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Motorcycle Helmet Face Shield Performance Standards ExplainedWe have covered helmet performance certification standards in the past, but there is another part of your lid very specific performance standards apply — a motorcycle helmet face shield. The standards also apply to some other forms of eye protection, such as riding goggles

It is a federal standard called the Vehicle Equipment Safety Commission Standard 8, commonly abbreviated as VESC 8 or it may appear on approved shields and lenses as simply “V8.” There is a separate standard that applies to motorcycle windshields that we’ll take a look at in the future.

Shields, goggles and other eye protection devices that meet the standard will display “Meets VESC 8” or “V8” molded into the shield material up in the corner near the shield hinge.

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To be compliant with the standard, the shield must pass tests on clarity, light transmittance, lack of optical distortion, impact resistance and even flame resistance as well as some other characteristics. Test procedures are specified in minute detail.
For example, there can be no sharp edges, the material cannot be prone to changes such as weakening, discoloration or becoming brittle with age or exposure to sun or common substances.

The lens material of a non-corrective lens must not have prismatic effect greater than 1/8 diopter—meaning it must be optically correct for someone who does not need corrective lenses. This testing is done under American National Standards Institute (ANSI) Z87.1 specifications though eye protection devices for motorcycle operator use do not have to meet the entire Z87.1 standard.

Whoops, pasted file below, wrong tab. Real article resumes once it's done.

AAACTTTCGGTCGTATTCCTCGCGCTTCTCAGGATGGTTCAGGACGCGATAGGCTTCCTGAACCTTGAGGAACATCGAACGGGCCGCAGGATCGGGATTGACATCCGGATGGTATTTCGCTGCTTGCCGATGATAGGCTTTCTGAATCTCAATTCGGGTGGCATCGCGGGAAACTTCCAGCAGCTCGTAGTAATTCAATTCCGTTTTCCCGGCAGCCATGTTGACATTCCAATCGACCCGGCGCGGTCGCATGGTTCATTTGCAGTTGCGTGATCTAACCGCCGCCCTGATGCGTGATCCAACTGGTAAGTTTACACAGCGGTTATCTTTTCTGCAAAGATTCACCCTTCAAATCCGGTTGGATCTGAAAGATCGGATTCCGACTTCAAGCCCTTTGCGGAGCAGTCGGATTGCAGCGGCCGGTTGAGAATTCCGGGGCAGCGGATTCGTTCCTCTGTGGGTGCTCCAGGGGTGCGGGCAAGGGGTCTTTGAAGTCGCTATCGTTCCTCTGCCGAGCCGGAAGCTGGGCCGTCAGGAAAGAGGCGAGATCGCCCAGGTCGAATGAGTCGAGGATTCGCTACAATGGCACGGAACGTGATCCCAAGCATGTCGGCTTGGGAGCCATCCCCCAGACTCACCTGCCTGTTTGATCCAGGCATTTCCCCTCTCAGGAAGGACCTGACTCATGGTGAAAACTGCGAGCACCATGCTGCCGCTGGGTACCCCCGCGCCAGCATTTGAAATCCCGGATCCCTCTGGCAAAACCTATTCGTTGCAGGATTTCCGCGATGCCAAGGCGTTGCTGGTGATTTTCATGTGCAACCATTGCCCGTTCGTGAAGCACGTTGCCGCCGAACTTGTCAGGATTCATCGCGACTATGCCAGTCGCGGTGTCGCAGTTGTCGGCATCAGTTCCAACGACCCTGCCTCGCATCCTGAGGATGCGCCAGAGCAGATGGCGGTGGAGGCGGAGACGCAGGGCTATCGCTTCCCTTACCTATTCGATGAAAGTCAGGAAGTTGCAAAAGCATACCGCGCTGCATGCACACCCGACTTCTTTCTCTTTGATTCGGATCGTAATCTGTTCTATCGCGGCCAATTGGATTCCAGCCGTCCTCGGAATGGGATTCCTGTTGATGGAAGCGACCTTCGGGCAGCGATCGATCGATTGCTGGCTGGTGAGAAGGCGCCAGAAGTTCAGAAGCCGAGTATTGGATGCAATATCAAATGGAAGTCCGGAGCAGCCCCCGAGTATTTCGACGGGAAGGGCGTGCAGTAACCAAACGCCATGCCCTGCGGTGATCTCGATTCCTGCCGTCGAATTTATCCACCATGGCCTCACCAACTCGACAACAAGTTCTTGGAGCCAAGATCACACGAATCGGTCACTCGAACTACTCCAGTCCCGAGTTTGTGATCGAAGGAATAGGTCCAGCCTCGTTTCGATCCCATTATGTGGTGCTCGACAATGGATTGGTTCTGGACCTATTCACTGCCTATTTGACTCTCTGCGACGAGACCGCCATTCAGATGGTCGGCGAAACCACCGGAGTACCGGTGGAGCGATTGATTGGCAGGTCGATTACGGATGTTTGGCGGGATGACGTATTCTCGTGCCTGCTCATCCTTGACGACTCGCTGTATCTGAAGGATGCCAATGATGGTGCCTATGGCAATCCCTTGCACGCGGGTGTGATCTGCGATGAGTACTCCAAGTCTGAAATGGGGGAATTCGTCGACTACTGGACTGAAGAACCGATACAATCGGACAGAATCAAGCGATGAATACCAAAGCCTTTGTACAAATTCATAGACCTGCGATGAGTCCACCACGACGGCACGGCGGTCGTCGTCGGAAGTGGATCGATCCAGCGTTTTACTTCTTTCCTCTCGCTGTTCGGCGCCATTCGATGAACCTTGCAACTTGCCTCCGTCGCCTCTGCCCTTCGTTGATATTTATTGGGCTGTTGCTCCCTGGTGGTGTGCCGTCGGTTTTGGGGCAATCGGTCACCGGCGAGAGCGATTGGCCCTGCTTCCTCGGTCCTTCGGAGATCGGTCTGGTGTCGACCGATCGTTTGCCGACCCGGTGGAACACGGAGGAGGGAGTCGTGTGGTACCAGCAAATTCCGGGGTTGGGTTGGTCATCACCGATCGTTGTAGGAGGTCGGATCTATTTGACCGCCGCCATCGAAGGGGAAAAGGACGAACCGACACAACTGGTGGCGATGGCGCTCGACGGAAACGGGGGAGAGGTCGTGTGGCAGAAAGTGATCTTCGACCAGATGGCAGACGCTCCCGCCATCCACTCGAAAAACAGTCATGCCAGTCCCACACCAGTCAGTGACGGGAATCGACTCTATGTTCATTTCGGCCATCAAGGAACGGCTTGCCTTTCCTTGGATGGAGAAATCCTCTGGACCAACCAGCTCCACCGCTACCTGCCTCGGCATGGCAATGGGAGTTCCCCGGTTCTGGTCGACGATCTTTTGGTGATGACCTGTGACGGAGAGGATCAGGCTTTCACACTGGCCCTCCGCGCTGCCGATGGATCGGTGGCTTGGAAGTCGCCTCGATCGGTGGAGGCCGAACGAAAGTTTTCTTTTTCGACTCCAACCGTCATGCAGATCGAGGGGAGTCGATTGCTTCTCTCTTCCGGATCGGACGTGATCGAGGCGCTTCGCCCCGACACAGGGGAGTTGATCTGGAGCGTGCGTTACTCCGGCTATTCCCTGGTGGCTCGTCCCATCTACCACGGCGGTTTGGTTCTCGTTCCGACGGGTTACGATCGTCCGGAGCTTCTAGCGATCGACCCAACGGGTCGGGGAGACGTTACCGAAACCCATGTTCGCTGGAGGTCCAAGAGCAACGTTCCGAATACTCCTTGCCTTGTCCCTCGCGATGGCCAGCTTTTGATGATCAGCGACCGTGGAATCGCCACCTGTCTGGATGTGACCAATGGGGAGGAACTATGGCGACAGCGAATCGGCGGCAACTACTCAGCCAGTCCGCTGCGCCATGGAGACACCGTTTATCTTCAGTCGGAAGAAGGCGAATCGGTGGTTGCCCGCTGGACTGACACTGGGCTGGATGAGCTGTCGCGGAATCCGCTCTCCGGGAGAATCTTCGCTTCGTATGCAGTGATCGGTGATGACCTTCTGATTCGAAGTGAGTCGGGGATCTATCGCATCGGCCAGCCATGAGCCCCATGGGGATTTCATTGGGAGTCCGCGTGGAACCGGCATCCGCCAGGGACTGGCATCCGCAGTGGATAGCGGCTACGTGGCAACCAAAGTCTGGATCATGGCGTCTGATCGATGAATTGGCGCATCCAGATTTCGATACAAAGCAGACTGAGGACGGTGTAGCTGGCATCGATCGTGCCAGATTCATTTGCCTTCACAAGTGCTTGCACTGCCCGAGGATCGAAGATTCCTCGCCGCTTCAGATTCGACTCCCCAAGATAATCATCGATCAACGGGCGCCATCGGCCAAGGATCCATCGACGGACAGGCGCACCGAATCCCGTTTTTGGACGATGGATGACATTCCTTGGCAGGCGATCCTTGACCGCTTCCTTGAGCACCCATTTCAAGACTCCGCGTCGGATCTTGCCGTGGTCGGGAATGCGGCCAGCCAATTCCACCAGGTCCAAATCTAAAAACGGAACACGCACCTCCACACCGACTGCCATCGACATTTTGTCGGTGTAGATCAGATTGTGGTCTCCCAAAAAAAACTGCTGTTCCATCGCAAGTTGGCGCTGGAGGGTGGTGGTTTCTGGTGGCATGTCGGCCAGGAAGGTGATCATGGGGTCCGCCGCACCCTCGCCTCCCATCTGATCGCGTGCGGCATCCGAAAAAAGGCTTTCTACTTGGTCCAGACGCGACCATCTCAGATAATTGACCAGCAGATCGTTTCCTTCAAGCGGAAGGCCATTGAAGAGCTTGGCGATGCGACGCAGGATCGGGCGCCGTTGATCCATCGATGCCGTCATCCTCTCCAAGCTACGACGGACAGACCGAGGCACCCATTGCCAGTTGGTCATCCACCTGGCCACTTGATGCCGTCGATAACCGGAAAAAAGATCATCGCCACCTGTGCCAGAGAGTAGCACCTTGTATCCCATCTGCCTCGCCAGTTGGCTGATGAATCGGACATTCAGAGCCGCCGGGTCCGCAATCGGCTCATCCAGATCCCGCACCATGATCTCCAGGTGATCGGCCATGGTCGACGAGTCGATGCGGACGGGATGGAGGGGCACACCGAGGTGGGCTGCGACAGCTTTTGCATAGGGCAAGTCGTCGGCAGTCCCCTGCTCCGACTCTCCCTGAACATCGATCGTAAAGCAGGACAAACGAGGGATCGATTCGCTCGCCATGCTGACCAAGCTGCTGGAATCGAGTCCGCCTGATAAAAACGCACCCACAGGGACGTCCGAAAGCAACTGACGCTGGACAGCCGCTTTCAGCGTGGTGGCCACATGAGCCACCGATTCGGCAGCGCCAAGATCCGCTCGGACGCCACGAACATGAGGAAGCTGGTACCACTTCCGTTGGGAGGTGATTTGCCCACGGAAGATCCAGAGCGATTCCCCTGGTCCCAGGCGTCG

An eye protection device must provide a clear field of vision spanning a minimum of 105 degrees for peripheral vision. A clear lens must transmit not less than 85 percent of visible light; a tinted lens can transmit less than 85 percent of visible light, but not less than 20 percent. Tinted lenses cannot distort colors.

Impact resistance is tested by dropping a 1.56 ounce steel projectile with a conical point directly on the lens from a height of 14 feet. The lens passes the test if it cracks or is penetrated, but the impactor does not pass through or remain lodged in the lens and no pieces or particles break free of the lens on the eyeward side.

Plastic lenses are also subjected to a flammability test. To pass, the lens must either be non-flammable or, if it does burn, have a flame propagation rate of 1” or less in 20 seconds.

Lens materials are also required to be able to washed with “ordinary household detergents” without deterioration.

Compliant lenses must be permanently imprinted or marked with “VESC 8” or “V8” such that the mark does not interfere with the field of view and tinted lenses must bear the inscription, “day use only.”

Of course, this is really about much more than a piece of your gear meeting some bureaucratic set of standards. Your eyes are irreplaceable and eye injuries can happen in an instant in an environment where flying road debris, rocks, bugs, falling foliage from roadside trees can happen at any time.

Motorcycle eye protection is an absolute must; whether required by law or not, don’t ride without it and always use gear that meets the standards.